A new program embedded within the rheumatology service provides genetic evaluations of patients with atypical autoinflammatory disease manifestations. The program builds on pioneering research findings that point to common genetic underpinnings across certain rheumatic conditions.

“When we can provide a molecular diagnosis that may reclassify patients, it’s going to be even more beneficial for figuring out exactly how to treat them.”

David B. Beck, MD, PhD

“Clinical diagnoses are helpful, but when we can provide a molecular diagnosis that may reclassify patients, it’s going to be even more beneficial for figuring out exactly how to treat them,” says David B. Beck, MD, PhD, an assistant professor in the Center for Human Genetics and Genomics.

Dr. Beck joined the faculty in 2021 and launched the Inflammatory Disease Genetics Program a few months later. While Dr. Beck is leading the genetic evaluations, genetic counselor Anna Cantor, MA, MS, works with patients and their families to understand the testing procedure, its implications for their care, and the potential genetic risk to other relatives.

The program is accepting referrals of patients whose inflammatory conditions have not responded well to treatment, or for those with unusual clinical presentations.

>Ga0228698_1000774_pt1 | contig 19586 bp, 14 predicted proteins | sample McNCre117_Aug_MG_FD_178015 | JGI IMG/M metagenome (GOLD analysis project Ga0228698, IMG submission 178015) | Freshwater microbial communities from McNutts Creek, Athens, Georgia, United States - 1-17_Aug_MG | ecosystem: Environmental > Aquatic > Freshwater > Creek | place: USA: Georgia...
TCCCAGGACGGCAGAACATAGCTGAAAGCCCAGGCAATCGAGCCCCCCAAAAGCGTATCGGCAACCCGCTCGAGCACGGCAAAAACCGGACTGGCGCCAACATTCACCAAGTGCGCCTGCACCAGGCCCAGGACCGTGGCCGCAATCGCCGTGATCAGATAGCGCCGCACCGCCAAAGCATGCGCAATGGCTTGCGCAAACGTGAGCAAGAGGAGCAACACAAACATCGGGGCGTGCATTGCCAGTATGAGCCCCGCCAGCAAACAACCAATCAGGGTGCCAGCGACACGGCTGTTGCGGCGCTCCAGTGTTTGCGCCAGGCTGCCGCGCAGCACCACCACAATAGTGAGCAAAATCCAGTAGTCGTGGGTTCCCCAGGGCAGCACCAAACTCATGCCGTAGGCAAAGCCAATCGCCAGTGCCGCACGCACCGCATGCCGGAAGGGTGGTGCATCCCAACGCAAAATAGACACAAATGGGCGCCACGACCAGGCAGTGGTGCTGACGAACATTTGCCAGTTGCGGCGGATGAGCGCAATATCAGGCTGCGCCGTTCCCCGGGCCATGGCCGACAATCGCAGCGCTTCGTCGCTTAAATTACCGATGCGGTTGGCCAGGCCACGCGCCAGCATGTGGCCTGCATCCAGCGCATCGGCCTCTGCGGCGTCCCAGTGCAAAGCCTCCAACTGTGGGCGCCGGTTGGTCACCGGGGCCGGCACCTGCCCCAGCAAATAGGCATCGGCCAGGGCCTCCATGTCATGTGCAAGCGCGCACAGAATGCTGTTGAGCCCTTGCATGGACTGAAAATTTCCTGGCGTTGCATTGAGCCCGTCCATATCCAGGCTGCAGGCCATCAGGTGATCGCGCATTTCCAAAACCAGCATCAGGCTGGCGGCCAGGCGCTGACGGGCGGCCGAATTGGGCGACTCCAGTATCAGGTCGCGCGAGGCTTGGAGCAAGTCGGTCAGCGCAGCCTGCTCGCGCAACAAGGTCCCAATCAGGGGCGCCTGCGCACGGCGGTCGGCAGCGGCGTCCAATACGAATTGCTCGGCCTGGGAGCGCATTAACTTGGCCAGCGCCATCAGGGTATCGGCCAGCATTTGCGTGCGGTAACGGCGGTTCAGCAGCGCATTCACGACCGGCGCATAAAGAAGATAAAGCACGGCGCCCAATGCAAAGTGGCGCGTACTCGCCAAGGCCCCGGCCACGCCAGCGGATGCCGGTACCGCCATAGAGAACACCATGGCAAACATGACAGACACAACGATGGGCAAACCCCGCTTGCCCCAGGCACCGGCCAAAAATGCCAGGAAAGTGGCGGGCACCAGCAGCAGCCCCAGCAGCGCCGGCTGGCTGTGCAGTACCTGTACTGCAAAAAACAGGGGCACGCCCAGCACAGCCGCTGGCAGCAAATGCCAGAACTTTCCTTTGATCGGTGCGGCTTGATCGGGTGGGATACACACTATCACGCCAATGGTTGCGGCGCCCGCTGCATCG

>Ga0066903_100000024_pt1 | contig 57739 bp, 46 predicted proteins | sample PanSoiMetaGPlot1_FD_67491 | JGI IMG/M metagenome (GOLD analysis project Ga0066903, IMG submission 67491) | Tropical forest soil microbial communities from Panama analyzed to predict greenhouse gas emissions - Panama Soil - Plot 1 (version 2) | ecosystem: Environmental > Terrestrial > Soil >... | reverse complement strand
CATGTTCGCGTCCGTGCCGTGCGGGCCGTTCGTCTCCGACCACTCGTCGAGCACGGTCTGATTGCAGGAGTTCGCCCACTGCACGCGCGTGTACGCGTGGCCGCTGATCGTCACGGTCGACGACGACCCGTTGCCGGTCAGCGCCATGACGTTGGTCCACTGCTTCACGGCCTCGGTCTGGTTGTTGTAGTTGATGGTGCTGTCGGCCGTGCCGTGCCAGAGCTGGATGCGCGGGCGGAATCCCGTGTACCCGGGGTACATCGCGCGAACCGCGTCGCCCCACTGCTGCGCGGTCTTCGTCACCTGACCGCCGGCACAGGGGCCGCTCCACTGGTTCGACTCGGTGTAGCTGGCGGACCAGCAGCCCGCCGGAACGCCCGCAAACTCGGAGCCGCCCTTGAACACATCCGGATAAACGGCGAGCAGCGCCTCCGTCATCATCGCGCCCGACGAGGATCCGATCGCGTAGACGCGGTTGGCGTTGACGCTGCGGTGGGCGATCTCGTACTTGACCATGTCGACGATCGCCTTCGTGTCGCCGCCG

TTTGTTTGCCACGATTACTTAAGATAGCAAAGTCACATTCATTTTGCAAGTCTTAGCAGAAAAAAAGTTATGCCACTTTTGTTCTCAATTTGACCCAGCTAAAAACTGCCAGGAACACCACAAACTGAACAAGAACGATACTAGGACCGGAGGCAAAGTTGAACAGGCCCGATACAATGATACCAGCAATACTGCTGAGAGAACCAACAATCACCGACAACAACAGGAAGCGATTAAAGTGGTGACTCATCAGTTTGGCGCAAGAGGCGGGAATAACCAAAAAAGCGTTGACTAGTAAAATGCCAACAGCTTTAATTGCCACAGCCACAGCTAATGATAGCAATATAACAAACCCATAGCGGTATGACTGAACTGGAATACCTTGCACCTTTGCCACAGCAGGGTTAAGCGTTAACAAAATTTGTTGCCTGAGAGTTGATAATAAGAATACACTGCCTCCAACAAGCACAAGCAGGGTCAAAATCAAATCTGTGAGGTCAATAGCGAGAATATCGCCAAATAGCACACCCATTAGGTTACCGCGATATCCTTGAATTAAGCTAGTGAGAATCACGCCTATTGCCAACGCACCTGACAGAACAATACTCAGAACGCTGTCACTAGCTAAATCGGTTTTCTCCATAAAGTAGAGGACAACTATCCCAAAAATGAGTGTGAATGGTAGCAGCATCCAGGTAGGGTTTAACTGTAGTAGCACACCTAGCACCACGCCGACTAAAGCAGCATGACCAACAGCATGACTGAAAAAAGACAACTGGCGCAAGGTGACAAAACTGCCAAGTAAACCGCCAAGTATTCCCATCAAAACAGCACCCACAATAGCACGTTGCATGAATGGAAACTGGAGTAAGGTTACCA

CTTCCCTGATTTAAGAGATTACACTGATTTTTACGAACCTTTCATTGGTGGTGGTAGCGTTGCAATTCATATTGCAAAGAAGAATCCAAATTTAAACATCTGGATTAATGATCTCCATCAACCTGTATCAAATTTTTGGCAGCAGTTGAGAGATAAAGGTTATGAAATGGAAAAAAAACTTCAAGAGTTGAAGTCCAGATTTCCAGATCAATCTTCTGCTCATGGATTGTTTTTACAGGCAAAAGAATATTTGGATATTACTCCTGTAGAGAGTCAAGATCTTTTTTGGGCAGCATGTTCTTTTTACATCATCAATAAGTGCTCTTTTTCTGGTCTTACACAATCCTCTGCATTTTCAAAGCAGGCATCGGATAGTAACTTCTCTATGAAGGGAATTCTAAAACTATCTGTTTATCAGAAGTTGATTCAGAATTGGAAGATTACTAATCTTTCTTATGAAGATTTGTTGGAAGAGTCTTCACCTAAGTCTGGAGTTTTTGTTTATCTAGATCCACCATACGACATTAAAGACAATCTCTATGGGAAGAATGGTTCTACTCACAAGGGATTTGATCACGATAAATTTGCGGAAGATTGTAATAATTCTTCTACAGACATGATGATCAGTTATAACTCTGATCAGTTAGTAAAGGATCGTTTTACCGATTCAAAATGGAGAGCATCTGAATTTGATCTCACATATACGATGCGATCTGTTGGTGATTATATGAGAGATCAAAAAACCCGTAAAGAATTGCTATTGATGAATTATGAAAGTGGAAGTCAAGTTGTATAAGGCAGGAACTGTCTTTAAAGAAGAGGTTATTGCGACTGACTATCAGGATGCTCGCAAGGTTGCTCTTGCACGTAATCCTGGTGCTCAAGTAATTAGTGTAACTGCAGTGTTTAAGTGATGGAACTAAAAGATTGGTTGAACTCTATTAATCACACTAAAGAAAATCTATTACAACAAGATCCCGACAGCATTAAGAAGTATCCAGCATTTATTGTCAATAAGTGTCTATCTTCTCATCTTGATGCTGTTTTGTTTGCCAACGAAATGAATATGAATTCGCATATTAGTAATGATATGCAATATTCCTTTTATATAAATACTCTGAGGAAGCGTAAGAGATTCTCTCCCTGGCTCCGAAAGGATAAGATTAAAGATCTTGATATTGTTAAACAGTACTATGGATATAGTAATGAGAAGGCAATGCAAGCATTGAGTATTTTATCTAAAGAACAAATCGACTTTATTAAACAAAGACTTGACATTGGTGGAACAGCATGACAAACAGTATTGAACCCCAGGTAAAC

New Options for Vexing VEXAS

As a complement to his clinical work, Dr. Beck’s research uses cellular and animal models to explore the genetic and molecular underpinnings of rheumatic diseases with unexplained inflammation.

Among adult patients, for example, recent research has underscored the importance of somatic mutations in driving age-related diseases.

In a groundbreaking 2020 New England Journal of Medicine study, Dr. Beck and colleagues reported that somatic mutations in the UBA1 gene on chromosome X cause VEXAS (vacuoles, E1 enzyme, X-linked, autoinflammatory, somatic) syndrome, seen almost exclusively in male patients. In 2021, the American Society of Hematology named the research group’s new disease discovery “This Year’s Best in Hematology Diagnosis.”

Many of the patients in the study were previously given different rheumatic and hematologic diagnoses, such as relapsing polychondritis or myelodysplastic syndrome, but carried the same genetic mutation.

“It shows that these seemingly different diseases have the same underlying etiology,” Dr. Beck says. “Secondly, it helps us understand that in some cases, the clinical diagnosis isn’t anywhere near as helpful as the genetic diagnosis.”

Leveraging the information from the genetic evaluation has guided clinicians toward more effective VEXAS syndrome therapies such as bone marrow transplants, Dr. Beck explains.

Expanding Genetics-Driven Insights

Dr. Beck envisions that genetic evaluations will open up new diagnostic and therapeutic options for many atypical conditions.

“You can take patients out of these undiagnosed categories and give them a very highly specific diagnosis, which can have big prognostic and treatment implications,” he says.

The Center for Human Genetics & Genomics has placed a growing emphasis on integrating genetics-driven personalized medicine into medical specialties. Given NYU Langone Health’s robust clinical practice in rheumatology, Dr. Beck says, it made sense to merge that strength with the medical center’s unique genetics infrastructure.

“This is pairing the best of both worlds,” he says.